April 10, 2018
Waking up in my tranquil enclave far removed from the madding crowd near the plaza of Salento. Despite the occasional sawing some distance from where I lie, there is no other noise, cats meowing, dogs barking, people yelling, or loud engines rumbling. The room may be simple and rustic, but spacious enough, with ample surface areas, adequate lighting, a large bathroom with very hot water, wifi and dependable electricity. In fact, it has occurred to me that this area of Colombia is generally more dependable with respect to these basic services than to the east of the capital, where I began traveling.
In the great hall of the Descanso Y Sazon hotel, where I enjoy a simple but solid breakfast courtesy of the very charming host. Raw wood beams run the length of the hall, naive, large-scale oil paintings adorn the walls, one entire wall glass and overlooking this side of town. I am the only guest here, and the privacy feels luxurious.
Just as I leave for the plaza, a cordon of the Willy’s jeeps passes by the hotel. Despite having arrived at the main plaza around 8:30 am, which is when the Willys are intended to leave for the Cocora valley, I do want to get a coffee. And since we are in coffee country, there should be plentiful cafés serving a strong brew even at this hour of the morning.
Well, not quite. A police officer points me to the well-appointed rustic Café Jesús Martín, which does serve a strong coffee, although with an acidity that makes it far from memorable. I am fortunate to arrive back at the plaza when the last Willy is loading for the valley, apparently waiting for another woman to join. Had I come even 10 minutes later, I may have been left waiting for a considerable amount of time.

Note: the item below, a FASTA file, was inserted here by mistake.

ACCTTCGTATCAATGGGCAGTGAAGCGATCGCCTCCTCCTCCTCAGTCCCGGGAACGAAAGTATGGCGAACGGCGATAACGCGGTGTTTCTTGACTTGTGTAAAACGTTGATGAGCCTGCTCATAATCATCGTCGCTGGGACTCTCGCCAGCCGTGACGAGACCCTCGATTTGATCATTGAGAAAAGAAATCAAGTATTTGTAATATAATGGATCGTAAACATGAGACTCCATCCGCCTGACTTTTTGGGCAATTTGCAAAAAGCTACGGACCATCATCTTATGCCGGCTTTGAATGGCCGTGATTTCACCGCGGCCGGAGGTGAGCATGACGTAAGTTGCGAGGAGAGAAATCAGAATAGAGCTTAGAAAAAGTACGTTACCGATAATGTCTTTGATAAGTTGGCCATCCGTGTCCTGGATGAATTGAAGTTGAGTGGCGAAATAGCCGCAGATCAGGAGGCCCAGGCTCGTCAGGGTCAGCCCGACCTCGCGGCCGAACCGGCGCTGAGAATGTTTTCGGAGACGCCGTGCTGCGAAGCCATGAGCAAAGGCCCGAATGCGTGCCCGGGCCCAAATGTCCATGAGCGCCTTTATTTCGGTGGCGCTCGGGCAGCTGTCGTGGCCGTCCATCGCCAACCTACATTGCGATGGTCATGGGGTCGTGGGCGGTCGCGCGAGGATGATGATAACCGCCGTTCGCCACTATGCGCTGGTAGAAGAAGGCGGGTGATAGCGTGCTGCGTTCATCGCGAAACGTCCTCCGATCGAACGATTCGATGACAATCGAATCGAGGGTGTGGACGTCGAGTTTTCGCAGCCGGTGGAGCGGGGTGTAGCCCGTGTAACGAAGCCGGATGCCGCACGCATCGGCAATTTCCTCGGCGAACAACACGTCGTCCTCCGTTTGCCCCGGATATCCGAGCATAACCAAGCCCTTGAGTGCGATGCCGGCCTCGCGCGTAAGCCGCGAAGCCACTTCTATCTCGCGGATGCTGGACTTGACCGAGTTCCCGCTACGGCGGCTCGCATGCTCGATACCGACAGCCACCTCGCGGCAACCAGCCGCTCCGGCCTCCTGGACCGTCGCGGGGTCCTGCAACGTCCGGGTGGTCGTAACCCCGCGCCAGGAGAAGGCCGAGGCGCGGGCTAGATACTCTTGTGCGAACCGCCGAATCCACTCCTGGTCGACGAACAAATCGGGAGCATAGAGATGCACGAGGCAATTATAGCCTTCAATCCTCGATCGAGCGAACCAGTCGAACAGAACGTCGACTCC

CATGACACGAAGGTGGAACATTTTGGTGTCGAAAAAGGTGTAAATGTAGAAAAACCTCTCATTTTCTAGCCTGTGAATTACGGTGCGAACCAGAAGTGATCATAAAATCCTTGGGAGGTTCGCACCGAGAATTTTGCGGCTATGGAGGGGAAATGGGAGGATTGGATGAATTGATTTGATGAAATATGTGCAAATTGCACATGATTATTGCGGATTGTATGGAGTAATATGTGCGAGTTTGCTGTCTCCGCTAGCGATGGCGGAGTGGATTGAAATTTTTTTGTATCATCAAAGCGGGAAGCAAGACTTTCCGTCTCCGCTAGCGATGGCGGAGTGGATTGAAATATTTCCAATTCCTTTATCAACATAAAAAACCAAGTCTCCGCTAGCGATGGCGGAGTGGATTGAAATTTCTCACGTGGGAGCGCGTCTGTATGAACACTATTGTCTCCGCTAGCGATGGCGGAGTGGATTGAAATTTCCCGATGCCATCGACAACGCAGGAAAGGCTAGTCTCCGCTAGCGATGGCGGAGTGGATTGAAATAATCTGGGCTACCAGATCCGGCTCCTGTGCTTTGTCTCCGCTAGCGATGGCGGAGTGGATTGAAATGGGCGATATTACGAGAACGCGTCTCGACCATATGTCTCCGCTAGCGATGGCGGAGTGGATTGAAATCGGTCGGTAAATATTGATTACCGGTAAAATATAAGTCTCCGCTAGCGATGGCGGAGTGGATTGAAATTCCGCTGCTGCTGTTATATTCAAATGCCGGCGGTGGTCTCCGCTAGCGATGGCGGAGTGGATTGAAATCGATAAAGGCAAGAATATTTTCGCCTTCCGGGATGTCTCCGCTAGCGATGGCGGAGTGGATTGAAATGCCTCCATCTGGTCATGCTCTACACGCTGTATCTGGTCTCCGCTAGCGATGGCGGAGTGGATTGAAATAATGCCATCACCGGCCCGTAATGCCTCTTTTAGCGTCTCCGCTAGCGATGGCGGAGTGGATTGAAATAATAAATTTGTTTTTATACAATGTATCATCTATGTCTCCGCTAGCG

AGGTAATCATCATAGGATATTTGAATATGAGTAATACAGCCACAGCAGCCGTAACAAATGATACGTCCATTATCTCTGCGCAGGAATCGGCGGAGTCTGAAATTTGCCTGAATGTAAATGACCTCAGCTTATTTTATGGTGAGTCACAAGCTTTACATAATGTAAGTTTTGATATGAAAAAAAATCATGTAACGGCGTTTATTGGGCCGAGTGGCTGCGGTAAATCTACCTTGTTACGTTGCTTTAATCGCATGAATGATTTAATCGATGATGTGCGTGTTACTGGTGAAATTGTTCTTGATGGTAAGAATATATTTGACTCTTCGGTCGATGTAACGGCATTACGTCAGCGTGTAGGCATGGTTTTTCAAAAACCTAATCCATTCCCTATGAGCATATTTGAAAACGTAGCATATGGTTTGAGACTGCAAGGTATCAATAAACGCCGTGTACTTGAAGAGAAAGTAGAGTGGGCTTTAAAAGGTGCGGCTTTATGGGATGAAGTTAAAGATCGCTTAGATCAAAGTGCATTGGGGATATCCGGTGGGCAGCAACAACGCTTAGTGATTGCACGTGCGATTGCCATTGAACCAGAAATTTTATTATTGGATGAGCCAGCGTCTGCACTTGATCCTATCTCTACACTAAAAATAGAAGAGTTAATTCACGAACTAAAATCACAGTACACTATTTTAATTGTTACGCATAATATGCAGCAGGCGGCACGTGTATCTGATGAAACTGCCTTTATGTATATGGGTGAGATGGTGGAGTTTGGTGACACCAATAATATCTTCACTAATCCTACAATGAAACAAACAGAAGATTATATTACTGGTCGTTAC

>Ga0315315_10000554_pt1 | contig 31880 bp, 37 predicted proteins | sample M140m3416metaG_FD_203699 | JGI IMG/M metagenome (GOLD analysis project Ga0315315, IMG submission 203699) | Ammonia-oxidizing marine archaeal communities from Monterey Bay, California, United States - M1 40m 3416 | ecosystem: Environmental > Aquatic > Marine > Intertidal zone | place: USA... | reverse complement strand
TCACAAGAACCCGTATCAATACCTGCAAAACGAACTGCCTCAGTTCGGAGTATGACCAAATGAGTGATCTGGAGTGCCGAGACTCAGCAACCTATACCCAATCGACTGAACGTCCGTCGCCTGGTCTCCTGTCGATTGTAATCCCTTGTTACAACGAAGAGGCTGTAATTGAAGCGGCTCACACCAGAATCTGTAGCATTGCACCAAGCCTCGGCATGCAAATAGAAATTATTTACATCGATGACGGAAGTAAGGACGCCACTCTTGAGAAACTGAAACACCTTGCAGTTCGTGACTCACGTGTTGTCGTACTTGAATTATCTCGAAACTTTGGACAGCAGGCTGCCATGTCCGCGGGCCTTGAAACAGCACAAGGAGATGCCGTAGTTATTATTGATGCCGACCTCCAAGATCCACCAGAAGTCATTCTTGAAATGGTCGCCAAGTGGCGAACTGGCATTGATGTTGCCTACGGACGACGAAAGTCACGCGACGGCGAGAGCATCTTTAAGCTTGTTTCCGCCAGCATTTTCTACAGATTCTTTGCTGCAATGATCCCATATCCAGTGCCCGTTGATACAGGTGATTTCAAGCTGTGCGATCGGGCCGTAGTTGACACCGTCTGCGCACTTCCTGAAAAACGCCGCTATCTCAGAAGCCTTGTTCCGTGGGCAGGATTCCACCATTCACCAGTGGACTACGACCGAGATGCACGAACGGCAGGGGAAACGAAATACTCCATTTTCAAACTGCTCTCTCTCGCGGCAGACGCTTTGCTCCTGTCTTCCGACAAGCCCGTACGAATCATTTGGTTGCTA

Adjoining me at the back of the jeep is a middle-aged Frenchman and his family from Lyon, on a two week visit to Colombia from Lyon. Judging by the places they have chosen to visit, their trip is obviously fairly well-curated, but then they are also engaging in a somewhat risky venture, not having pre-booked any accommodation. And for a family of four, the cost of accommodation alone can be quite high here.
Predictably, I rail about the food, which elicits a knowing chuckle from the man, who happens to be a consultant to vintners in the Rhône valley. And Lyons, where he comes from, is known as the seat of French gastronomy. He rolls his eyes when I tell him that the country needs people like him to introduce wine-making skills. He jokes that perhaps he should retire here with his wife and make that his pet project.
We rise up into the verdant countryside, the green hillsides surging around us as we weave further and further towards the cloud-laden Cocora Valley that represents one of the most popular tourist destinations in Colombia. The family actually came here yesterday for a tour of the coffee fincas, which I won’t have the time to take on. Well, I have done a lot of other things in Colombia, however, so I won’t complain.
At the park entrance, the spectacle that visitors come for surrounds us, the soaring green hills lined with the needle-thin wax palms. The name ‘Cocora’ was the name of a Quimbayan princess, daughter of the local chief Acaime, and means ‘star of water’. The valley is part of the Los Nevados National Natural Park, and is the principal location of the national tree and symbol of Colombia, the Quindío wax palm (taken from Wikipedia).